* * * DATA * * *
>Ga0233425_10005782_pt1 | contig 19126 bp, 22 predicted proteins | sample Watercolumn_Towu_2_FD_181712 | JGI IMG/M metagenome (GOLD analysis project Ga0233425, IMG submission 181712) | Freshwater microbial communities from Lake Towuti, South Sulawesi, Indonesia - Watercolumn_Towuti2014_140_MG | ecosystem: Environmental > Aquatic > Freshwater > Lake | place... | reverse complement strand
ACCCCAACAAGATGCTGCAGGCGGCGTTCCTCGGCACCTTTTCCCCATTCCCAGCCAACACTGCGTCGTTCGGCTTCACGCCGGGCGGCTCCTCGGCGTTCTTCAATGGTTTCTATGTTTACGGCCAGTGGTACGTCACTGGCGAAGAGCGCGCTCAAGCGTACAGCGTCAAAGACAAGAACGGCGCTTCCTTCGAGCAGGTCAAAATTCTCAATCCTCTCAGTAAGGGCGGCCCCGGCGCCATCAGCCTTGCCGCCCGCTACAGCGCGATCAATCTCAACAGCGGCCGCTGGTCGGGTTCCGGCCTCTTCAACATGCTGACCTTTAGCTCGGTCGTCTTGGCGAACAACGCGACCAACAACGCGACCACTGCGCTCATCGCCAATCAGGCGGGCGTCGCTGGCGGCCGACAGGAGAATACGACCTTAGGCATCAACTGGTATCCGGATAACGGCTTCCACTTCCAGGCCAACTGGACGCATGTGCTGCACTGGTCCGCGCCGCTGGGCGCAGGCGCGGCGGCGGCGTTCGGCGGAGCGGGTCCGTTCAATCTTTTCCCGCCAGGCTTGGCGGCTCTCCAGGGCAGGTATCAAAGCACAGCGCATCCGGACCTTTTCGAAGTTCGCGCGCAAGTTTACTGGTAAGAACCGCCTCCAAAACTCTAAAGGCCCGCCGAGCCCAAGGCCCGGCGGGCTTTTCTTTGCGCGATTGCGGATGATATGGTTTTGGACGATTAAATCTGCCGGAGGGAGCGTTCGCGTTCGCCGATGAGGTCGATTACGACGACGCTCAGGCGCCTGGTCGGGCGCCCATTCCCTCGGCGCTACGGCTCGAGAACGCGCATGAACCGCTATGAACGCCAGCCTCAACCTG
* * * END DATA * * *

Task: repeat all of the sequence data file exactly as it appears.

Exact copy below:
>Ga0233425_10005782_pt1 | contig 19126 bp, 22 predicted proteins | sample Watercolumn_Towu_2_FD_181712 | JGI IMG/M metagenome (GOLD analysis project Ga0233425, IMG submission 181712) | Freshwater microbial communities from Lake Towuti, South Sulawesi, Indonesia - Watercolumn_Towuti2014_140_MG | ecosystem: Environmental > Aquatic > Freshwater > Lake | place... | reverse complement strand
ACCCCAACAAGATGCTGCAGGCGGCGTTCCTCGGCACCTTTTCCCCATTCCCAGCCAACACTGCGTCGTTCGGCTTCACGCCGGGCGGCTCCTCGGCGTTCTTCAATGGTTTCTATGTTTACGGCCAGTGGTACGTCACTGGCGAAGAGCGCGCTCAAGCGTACAGCGTCAAAGACAAGAACGGCGCTTCCTTCGAGCAGGTCAAAATTCTCAATCCTCTCAGTAAGGGCGGCCCCGGCGCCATCAGCCTTGCCGCCCGCTACAGCGCGATCAATCTCAACAGCGGCCGCTGGTCGGGTTCCGGCCTCTTCAACATGCTGACCTTTAGCTCGGTCGTCTTGGCGAACAACGCGACCAACAACGCGACCACTGCGCTCATCGCCAATCAGGCGGGCGTCGCTGGCGGCCGACAGGAGAATACGACCTTAGGCATCAACTGGTATCCGGATAACGGCTTCCACTTCCAGGCCAACTGGACGCATGTGCTGCACTGGTCCGCGCCGCTGGGCGCAGGCGCGGCGGCGGCGTTCGGCGGAGCGGGTCCGTTCAATCTTTTCCCGCCAGGCTTGGCGGCTCTCCAGGGCAGGTATCAAAGCACAGCGCATCCGGACCTTTTCGAAGTTCGCGCGCAAGTTTACTGGTAAGAACCGCCTCCAAAACTCTAAAGGCCCGCCGAGCCCAAGGCCCGGCGGGCTTTTCTTTGCGCGATTGCGGATGATATGGTTTTGGACGATTAAATCTGCCGGAGGGAGCGTTCGCGTTCGCCGATGAGGTCGATTACGACGACGCTCAGGCGCCTGGTCGGGCGCCCATTCCCTCGGCGCTACGGCTCGAGAACGCGCATGAACCGCTATGAACGCCAGCCTCAACCTG